$70,000 Resolves Allegations Employer Demoted Employee for Pregnancy, Fired and Sued Her for Complaining

May 22, 2017

Carolina Creek Christian Camp, Inc., a Huntsville, Texas-area business offering summer camping and retreats, will pay $70,000 and furnish other relief to settle a pregnancy and disability discrimin­ation lawsuit filed by the U.S. Equal Employment Opportunity Commission (EEOC).

In its lawsuit, the EEOC charged that Carolina Creek violated federal anti-discrimination laws when it demoted Korrie L. Reed after learning she had a pregnancy-related complication. According to the EEOC, soon after starting her position as camp registrar, Reed learned she was pregnant, and, shortly thereafter, developed gestational diabetes. Reed never requested a job reassign­ment, nor did she indicate she was unable to perform her job duties. Nevertheless, Carolina Creek's executive director demoted Reed, claiming that the registrar job was too demanding for Reed because of her pregnancy and related medical condition. After Reed told the executive director that she be­lieved her demotion was illegal, Carolina Creek fired her and then sued her in two different lawsuits.

Such alleged conduct violates Title VII of the Civil Rights Act of 1964, as amended by the Pregnancy Discrimination Act (PDA), which prohibits discrimination based on pregnancy and retaliation for complaining about it. The EEOC also asserts that Carolina Creek's conduct violated the Americans with Disabilities Act (ADA), which prohibits discrimination because of a disability, including a pregnancy-related medical condition or complication, as well as retaliation for opposing such discrim­in­ation. Under these statutes, an employer cannot make employment decisions based on an employee's pregnancy or pregnancy related conditions. Further, the statutes prohibit an employer from taking adverse action against an employee in retaliation for her making a complaint of discrim­ination.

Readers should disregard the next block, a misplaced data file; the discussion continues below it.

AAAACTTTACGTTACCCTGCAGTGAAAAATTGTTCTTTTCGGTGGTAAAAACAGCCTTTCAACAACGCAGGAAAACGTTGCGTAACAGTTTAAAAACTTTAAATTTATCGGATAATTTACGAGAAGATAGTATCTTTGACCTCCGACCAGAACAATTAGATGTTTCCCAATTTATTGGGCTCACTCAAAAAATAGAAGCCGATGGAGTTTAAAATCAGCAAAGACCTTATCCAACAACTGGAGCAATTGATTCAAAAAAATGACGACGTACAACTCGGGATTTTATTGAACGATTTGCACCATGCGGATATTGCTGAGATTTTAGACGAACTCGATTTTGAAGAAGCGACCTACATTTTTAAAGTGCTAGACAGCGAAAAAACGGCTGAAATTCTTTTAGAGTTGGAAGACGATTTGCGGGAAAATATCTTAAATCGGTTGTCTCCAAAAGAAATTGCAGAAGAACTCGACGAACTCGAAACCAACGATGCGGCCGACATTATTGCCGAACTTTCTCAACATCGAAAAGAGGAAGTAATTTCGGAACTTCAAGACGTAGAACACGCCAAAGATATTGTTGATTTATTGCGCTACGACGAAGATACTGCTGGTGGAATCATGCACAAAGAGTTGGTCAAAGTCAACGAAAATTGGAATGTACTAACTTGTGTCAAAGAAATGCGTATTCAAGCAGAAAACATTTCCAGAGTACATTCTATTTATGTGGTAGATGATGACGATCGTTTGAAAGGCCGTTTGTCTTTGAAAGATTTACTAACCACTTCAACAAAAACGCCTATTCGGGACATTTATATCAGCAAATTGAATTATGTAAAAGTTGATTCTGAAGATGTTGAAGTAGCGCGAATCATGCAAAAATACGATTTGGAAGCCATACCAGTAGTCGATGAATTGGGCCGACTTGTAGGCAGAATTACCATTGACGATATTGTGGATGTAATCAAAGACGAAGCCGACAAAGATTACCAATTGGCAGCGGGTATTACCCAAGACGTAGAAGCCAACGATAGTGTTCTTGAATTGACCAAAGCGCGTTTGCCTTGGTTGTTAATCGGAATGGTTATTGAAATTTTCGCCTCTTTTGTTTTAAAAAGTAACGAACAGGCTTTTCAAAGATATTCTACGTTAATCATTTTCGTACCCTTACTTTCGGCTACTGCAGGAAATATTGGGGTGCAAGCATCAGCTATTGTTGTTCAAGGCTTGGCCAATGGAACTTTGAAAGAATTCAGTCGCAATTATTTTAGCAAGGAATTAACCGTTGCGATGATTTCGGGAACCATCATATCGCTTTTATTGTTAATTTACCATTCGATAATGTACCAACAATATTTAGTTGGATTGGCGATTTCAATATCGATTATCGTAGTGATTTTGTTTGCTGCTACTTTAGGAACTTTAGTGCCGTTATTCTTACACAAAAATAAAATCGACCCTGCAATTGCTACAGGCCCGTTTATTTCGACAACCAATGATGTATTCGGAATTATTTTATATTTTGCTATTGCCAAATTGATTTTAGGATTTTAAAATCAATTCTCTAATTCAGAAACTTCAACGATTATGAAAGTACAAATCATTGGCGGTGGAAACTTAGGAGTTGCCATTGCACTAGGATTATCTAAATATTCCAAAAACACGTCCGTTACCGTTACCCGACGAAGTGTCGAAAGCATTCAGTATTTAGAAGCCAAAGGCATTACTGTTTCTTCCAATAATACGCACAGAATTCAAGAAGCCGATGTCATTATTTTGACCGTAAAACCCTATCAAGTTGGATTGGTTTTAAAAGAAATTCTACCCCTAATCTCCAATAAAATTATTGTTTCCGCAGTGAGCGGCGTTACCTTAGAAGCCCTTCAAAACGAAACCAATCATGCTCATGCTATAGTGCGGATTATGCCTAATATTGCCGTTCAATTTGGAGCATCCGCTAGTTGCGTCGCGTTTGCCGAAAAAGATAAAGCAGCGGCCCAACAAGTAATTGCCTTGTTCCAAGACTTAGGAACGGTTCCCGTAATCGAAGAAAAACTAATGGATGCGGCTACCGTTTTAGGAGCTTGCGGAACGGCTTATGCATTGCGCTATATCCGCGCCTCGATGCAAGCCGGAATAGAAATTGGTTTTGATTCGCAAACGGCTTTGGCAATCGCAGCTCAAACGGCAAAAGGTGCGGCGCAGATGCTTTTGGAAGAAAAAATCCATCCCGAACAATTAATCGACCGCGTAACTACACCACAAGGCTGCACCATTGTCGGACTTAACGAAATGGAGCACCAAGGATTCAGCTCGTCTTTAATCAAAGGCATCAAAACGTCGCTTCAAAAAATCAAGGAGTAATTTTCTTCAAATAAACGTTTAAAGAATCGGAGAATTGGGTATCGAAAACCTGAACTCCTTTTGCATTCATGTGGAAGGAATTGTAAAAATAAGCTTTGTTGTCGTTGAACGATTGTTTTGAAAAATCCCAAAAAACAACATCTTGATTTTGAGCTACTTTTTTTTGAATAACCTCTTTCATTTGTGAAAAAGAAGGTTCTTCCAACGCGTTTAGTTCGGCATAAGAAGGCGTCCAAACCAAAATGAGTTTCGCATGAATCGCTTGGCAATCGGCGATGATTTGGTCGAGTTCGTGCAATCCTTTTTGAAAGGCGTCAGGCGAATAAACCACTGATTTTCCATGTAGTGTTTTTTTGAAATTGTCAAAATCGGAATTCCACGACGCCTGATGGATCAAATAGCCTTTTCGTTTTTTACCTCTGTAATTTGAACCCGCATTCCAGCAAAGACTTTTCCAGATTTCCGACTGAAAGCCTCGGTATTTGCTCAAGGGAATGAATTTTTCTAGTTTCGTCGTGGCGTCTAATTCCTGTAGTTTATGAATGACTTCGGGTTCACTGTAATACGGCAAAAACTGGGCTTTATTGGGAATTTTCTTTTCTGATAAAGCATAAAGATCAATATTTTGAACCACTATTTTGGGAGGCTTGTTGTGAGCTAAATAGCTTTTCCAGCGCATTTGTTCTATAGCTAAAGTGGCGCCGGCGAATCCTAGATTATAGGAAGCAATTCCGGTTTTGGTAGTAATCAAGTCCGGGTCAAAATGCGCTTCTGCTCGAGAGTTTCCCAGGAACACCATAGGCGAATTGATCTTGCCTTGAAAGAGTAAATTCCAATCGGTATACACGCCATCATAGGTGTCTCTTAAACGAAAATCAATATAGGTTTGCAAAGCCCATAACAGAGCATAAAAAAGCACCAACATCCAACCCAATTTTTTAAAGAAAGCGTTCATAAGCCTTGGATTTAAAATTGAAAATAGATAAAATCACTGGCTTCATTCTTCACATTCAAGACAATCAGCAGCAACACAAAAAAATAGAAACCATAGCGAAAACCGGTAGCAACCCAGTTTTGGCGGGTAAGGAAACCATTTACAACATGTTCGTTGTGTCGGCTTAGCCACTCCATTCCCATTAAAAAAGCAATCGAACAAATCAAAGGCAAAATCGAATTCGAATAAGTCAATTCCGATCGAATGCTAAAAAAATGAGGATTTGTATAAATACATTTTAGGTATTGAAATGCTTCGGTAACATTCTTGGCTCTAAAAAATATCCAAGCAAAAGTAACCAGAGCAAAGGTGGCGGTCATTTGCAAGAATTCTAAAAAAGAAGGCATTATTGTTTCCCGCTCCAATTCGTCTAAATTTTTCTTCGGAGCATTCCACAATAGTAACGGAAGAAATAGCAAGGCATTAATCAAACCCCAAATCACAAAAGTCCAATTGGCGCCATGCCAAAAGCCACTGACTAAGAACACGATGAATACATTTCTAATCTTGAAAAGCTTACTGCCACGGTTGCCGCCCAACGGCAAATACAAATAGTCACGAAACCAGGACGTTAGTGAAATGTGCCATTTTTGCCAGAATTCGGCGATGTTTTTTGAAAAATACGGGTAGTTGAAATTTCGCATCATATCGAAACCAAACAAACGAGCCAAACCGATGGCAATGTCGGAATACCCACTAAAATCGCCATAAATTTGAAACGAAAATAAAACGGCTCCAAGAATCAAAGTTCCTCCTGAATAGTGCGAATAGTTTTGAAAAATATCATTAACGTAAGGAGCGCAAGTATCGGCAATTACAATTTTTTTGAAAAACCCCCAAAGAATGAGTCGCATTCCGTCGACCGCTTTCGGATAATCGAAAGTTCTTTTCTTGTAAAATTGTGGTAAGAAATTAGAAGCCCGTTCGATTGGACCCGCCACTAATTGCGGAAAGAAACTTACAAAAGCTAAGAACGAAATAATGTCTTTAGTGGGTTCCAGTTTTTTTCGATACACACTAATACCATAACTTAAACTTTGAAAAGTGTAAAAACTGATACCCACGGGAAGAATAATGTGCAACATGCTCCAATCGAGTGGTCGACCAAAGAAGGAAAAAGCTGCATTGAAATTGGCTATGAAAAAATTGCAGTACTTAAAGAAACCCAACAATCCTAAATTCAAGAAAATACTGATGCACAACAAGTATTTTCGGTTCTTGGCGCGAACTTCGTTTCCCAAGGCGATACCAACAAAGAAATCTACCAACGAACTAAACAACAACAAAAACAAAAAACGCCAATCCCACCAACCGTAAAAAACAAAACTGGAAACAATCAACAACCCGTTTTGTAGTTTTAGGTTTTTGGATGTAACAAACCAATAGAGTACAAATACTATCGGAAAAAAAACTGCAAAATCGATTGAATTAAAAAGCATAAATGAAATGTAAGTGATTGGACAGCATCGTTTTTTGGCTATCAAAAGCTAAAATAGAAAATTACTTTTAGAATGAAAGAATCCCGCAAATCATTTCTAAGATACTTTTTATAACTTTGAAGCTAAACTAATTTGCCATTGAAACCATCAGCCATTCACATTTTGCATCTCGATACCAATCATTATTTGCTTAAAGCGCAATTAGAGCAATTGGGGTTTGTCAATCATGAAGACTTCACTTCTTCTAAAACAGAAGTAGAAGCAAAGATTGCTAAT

In addition to the monetary settlement, the consent decree settling the suit, approved on May 17, 2017, by the district court, provides for significant non-monetary relief, including an injunction prohibiting future discrimination or retaliation by Carolina Creek. The decree also requires Carolina Creek to devise and implement non-discrimination policies, complaint procedures and guidelines; post an anti-discrimination notice in the workplace; provide annual anti-discrimination training for its owners, managers and employees; and provide other compliance reports to the EEOC over a two-year period. Carolina Creek has also agreed not to seek any further enforcement of or recovery from the two lawsuits it filed against Reed.

"Demoting a pregnant employee because of a belief that a pregnancy-related condition prevents her from performing her job duties is illegal, as is firing the employee for complaining that the demo­tion is discriminatory," said Rudy Sustaita, the EEOC's regional attorney in Houston.

EEOC Senior Trial Attorney Connie Gatlin, the attorney in charge of litigating the case, added, "The day is over when an employer could force a pregnant woman out of her job because of stereo­typical, unsupported beliefs about her abilities. A company cannot take it upon itself to remove an employee from her job because it suspects her pregnancy or a pregnancy-related medical condition may interfere with the performance of her duties."